Rugby League: London hit trough in The Valley
London Broncos 14 Sheffield Eagles 21
Dave Hadfield was a schoolboy convert to rugby league, the game which, one way or another, has dominated his life ever since. After working for newspapers in Shropshire and Blackpool (where he covered the fortunes of Blackpool Borough) he travelled the world, working mainly in Hong Kong and Sydney. He became The Independent's rugby league man in 1990 and has written five books on the game and broadcast extensively for Sky and the BBC. Dave played his last game at the age of 53 and would have set up a try if anyone could have been bothered supporting his break. When not writing about the sport, he now limits himself to a bit of tick and pass with his local club, the Bolton Mets. Family includes supporters - of varying degrees of dedication - of Salford, Wigan, Sheffield Eagles and St George Illawarra.
Monday 18 December 1995
The Broncos are going to have to work long and hard to attract decent crowds to Charlton Athletic, which is off the edge of the earth as far as their existing supporter base in West London is concerned. The lack of atmosphere at a ground that still carries hints of its old scale did not help them yesterday, but they brought most of their problems on themselves in the first half by probably playing their worst rugby of the season.
Perhaps there were too many Englishmen in the team; a whole three of them for most of the match, including the first of their London-based signings in whom they are setting such a long-term store, Junior Paul.
The kindest thing to say about Paul was that he looked a very raw recruit indeed. At least he had an excuse for some excruciating handling errors, which is more than can be said for the more experienced players around him.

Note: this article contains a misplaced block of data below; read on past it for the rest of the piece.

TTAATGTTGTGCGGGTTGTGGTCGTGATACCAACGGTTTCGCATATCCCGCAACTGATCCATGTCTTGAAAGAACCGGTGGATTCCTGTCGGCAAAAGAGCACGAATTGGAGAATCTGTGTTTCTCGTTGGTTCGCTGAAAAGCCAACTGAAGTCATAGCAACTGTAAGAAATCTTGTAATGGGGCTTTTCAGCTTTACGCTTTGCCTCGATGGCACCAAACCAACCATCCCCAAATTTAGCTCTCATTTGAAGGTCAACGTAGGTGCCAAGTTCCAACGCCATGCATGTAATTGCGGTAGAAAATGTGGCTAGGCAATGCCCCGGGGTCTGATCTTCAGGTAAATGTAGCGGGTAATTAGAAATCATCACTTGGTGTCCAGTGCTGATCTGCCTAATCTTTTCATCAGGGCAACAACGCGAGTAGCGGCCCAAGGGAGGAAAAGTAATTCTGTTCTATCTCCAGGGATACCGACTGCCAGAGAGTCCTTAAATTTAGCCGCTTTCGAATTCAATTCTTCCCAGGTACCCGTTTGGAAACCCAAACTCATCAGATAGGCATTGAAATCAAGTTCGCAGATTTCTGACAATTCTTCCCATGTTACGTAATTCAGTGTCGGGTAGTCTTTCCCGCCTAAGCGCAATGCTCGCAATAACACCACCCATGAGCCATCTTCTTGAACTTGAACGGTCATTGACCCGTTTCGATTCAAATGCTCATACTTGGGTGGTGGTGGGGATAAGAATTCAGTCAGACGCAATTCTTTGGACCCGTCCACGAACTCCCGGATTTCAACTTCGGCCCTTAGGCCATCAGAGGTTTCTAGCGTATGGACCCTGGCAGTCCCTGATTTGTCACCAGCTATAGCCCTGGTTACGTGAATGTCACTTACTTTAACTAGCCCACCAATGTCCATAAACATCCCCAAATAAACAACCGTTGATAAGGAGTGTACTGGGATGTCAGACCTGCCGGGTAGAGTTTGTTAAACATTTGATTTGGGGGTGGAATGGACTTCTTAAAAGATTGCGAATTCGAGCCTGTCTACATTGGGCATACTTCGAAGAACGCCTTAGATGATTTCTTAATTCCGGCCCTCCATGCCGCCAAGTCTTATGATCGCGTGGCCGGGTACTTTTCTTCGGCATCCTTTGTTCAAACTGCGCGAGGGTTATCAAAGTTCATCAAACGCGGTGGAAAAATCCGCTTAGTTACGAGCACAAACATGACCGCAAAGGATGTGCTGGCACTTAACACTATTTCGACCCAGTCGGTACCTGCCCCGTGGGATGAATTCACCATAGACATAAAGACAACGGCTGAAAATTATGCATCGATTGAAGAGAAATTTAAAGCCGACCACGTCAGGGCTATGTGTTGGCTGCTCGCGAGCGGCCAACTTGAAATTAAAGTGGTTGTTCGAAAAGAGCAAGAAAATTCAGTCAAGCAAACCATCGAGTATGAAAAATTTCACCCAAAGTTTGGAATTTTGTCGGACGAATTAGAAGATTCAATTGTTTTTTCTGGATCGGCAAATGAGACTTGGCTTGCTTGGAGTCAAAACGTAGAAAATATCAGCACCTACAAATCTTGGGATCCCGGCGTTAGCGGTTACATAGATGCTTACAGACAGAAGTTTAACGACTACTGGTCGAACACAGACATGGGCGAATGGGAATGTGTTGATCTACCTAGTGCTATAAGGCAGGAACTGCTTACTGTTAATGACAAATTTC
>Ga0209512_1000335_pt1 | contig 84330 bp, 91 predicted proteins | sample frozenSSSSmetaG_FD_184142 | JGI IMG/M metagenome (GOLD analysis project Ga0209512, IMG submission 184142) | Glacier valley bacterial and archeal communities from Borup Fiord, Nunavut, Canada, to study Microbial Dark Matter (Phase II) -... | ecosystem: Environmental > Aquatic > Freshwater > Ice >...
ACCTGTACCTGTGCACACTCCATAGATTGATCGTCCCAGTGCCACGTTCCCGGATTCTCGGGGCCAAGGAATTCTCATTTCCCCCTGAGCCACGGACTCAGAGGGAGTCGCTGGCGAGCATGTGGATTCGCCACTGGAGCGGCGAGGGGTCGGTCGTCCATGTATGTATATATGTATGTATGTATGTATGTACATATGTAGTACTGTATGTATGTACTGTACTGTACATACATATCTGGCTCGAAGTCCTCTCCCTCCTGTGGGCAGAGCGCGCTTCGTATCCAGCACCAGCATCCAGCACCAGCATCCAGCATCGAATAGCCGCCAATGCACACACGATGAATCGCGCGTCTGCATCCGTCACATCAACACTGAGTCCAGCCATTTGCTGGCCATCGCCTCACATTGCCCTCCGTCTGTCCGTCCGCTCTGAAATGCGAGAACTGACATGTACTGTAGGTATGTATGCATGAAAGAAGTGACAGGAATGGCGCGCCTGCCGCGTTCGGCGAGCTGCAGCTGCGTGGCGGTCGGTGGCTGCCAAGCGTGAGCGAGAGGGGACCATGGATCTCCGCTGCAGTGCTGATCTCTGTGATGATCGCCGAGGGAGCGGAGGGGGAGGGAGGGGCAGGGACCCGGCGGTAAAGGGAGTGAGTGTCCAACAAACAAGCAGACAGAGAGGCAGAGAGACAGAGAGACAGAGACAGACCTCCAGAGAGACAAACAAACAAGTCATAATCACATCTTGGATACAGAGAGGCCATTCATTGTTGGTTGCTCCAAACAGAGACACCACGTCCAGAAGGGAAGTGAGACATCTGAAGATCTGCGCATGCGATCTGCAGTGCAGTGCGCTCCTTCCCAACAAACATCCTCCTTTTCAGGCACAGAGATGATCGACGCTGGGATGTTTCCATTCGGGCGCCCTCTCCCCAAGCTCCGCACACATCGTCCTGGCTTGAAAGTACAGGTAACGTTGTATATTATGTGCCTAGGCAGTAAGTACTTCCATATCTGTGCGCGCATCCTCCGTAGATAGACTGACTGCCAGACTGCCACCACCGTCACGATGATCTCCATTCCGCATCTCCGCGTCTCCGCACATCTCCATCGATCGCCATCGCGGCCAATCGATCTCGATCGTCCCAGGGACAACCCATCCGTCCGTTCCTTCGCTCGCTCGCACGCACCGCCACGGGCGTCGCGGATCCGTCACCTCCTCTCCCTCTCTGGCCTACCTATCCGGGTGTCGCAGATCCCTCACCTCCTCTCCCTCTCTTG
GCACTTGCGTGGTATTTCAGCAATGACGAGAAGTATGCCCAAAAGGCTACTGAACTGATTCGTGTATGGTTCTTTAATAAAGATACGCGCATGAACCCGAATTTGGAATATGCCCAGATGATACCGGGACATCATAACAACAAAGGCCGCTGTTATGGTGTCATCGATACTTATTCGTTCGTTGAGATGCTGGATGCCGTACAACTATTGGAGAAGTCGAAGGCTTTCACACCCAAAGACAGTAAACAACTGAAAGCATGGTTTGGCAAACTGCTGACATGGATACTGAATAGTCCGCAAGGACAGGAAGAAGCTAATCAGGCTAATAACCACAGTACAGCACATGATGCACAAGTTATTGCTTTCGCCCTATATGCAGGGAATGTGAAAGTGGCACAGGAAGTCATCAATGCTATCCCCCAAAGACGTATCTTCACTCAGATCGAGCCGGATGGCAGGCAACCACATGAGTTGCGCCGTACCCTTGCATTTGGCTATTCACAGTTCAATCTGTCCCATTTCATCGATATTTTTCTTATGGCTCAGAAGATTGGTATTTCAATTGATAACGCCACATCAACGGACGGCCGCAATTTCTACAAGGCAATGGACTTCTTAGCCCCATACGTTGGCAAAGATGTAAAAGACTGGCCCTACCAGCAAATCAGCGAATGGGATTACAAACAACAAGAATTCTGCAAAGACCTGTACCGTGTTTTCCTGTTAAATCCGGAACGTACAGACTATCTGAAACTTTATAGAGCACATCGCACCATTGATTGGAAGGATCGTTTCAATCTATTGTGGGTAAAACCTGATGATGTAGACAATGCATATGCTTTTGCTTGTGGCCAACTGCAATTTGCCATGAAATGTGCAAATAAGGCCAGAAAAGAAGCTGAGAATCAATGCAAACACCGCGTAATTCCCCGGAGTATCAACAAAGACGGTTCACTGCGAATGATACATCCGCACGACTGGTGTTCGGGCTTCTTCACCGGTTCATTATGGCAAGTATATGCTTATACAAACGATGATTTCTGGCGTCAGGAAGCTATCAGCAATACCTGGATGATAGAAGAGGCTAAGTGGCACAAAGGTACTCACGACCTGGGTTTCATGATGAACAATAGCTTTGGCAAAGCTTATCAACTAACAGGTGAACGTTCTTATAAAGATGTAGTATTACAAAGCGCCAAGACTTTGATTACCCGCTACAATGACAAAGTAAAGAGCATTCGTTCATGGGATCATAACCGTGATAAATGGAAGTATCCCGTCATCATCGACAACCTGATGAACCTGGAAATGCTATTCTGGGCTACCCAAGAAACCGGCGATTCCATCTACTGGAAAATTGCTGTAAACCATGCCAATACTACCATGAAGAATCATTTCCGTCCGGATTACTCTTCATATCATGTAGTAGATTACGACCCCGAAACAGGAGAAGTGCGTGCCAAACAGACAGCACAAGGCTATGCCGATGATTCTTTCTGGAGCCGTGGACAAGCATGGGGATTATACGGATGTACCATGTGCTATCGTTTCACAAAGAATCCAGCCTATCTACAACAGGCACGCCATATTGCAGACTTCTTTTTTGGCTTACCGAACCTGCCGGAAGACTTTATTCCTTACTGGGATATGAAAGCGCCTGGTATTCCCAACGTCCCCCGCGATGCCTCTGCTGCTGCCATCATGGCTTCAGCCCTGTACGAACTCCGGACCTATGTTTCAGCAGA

Sheffield are not a side you can take those sort of liberties with these days. This win made it a record-equalling run of six victories and there was little doubt from early in the game that they were going to exploit London's fallibility.
Their back-row forwards, Paul Carr and Ian Hughes, particularly enjoyed themselves against some shoddy tackling. Carr struck first after six minutes, latching on to a clever kick from Dean Lawford and Hughes followed his example 10 minutes later, cutting back against the flow of a slick handling move to catch London's defence out once more.
The Broncos, squandering what little possession they had, rarely got into Sheffield's half, although a pass from Peter Gill to Ben Walker did spark an isolated attack, which ended with Tony Rae sending Paul Hauff over.
But then Hughes picked up a ball dropped by Walker and Carr ran unmolested from dummy half as they each claimed a second try, with Lawford adding a drop goal for insurance.
London were not as bad in the second half, but that is purely a relative judgement. Hauff got his second try and his 11th of the season from Walker's pass as Sheffield clearly, and correctly, felt that they had done enough.
In injury time Paul Stevens went in for a touchdown which made the Broncos' effort look better than it was.
They will have to perform a lot better than this to entice fans to deepest south-east London. It is one thing to pitch your tent; quite another thing to persuade people to gather around the camp fire.
London Broncos: Hauff; Butt, Roskell, Keating (Stevens, 11), Paul (Langer, 73); Walker, Dynevor; Mestrov, Rea, Shaw (Pitt, 65), Bawden (Rosolen, 30), Gill, Matterson.
Sheffield Eagles: Gamson; Dakuitoga, Stott (Price, 65), Garcia, Senior (Sheridan, 64); Mycoe, Lawford; McAllister (Lawless, 52), Cook, Dixon, Hay, Hughes, Carr.
Referee: D Campbell (Widnes).
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